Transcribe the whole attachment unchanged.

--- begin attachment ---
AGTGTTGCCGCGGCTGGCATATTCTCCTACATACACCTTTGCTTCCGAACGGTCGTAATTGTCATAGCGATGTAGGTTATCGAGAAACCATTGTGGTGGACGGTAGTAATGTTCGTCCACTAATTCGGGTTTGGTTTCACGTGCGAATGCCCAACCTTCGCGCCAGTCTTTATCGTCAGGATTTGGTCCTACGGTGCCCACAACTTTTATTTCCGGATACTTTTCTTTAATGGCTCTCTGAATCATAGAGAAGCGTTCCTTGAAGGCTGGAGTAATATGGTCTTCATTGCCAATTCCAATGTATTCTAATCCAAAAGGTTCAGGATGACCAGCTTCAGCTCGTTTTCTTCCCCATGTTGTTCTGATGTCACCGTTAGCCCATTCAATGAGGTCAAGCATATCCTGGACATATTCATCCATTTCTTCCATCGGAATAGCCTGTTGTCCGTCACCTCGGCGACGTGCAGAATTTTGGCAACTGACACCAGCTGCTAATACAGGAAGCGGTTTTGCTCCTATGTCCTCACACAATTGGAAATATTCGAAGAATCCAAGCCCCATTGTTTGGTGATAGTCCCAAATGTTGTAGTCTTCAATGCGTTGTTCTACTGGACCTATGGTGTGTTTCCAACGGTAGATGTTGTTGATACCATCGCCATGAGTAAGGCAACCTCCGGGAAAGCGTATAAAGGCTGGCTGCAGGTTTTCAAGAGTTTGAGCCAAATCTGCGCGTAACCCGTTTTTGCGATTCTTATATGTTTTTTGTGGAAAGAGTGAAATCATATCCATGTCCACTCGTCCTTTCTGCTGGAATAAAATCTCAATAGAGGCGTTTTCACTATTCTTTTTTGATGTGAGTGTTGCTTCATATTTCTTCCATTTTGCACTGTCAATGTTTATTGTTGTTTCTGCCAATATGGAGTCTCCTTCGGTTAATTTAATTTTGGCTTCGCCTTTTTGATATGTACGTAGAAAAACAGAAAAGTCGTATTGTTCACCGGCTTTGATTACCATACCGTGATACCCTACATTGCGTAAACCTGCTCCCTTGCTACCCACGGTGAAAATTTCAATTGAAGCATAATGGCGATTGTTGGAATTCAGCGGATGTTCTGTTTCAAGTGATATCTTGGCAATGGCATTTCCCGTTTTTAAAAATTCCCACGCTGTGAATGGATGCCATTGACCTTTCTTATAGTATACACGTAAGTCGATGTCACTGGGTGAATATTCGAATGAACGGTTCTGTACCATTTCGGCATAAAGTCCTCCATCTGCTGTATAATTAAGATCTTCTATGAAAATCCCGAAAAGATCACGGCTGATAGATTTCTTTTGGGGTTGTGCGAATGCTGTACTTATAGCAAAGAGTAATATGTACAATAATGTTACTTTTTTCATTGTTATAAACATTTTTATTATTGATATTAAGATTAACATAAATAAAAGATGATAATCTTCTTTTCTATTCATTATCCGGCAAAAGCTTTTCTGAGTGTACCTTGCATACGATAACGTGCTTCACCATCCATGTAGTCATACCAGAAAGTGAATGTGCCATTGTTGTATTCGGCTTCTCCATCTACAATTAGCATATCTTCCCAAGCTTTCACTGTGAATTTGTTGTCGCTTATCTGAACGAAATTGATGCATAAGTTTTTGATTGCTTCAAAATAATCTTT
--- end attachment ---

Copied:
AGTGTTGCCGCGGCTGGCATATTCTCCTACATACACCTTTGCTTCCGAACGGTCGTAATTGTCATAGCGATGTAGGTTATCGAGAAACCATTGTGGTGGACGGTAGTAATGTTCGTCCACTAATTCGGGTTTGGTTTCACGTGCGAATGCCCAACCTTCGCGCCAGTCTTTATCGTCAGGATTTGGTCCTACGGTGCCCACAACTTTTATTTCCGGATACTTTTCTTTAATGGCTCTCTGAATCATAGAGAAGCGTTCCTTGAAGGCTGGAGTAATATGGTCTTCATTGCCAATTCCAATGTATTCTAATCCAAAAGGTTCAGGATGACCAGCTTCAGCTCGTTTTCTTCCCCATGTTGTTCTGATGTCACCGTTAGCCCATTCAATGAGGTCAAGCATATCCTGGACATATTCATCCATTTCTTCCATCGGAATAGCCTGTTGTCCGTCACCTCGGCGACGTGCAGAATTTTGGCAACTGACACCAGCTGCTAATACAGGAAGCGGTTTTGCTCCTATGTCCTCACACAATTGGAAATATTCGAAGAATCCAAGCCCCATTGTTTGGTGATAGTCCCAAATGTTGTAGTCTTCAATGCGTTGTTCTACTGGACCTATGGTGTGTTTCCAACGGTAGATGTTGTTGATACCATCGCCATGAGTAAGGCAACCTCCGGGAAAGCGTATAAAGGCTGGCTGCAGGTTTTCAAGAGTTTGAGCCAAATCTGCGCGTAACCCGTTTTTGCGATTCTTATATGTTTTTTGTGGAAAGAGTGAAATCATATCCATGTCCACTCGTCCTTTCTGCTGGAATAAAATCTCAATAGAGGCGTTTTCACTATTCTTTTTTGATGTGAGTGTTGCTTCATATTTCTTCCATTTTGCACTGTCAATGTTTATTGTTGTTTCTGCCAATATGGAGTCTCCTTCGGTTAATTTAATTTTGGCTTCGCCTTTTTGATATGTACGTAGAAAAACAGAAAAGTCGTATTGTTCACCGGCTTTGATTACCATACCGTGATACCCTACATTGCGTAAACCTGCTCCCTTGCTACCCACGGTGAAAATTTCAATTGAAGCATAATGGCGATTGTTGGAATTCAGCGGATGTTCTGTTTCAAGTGATATCTTGGCAATGGCATTTCCCGTTTTTAAAAATTCCCACGCTGTGAATGGATGCCATTGACCTTTCTTATAGTATACACGTAAGTCGATGTCACTGGGTGAATATTCGAATGAACGGTTCTGTACCATTTCGGCATAAAGTCCTCCATCTGCTGTATAATTAAGATCTTCTATGAAAATCCCGAAAAGATCACGGCTGATAGATTTCTTTTGGGGTTGTGCGAATGCTGTACTTATAGCAAAGAGTAATATGTACAATAATGTTACTTTTTTCATTGTTATAAACATTTTTATTATTGATATTAAGATTAACATAAATAAAAGATGATAATCTTCTTTTCTATTCATTATCCGGCAAAAGCTTTTCTGAGTGTACCTTGCATACGATAACGTGCTTCACCATCCATGTAGTCATACCAGAAAGTGAATGTGCCATTGTTGTATTCGGCTTCTCCATCTACAATTAGCATATCTTCCCAAGCTTTCACTGTGAATTTGTTGTCGCTTATCTGAACGAAATTGATGCATAAGTTTTTGATTGCTTCAAAATAATCTTT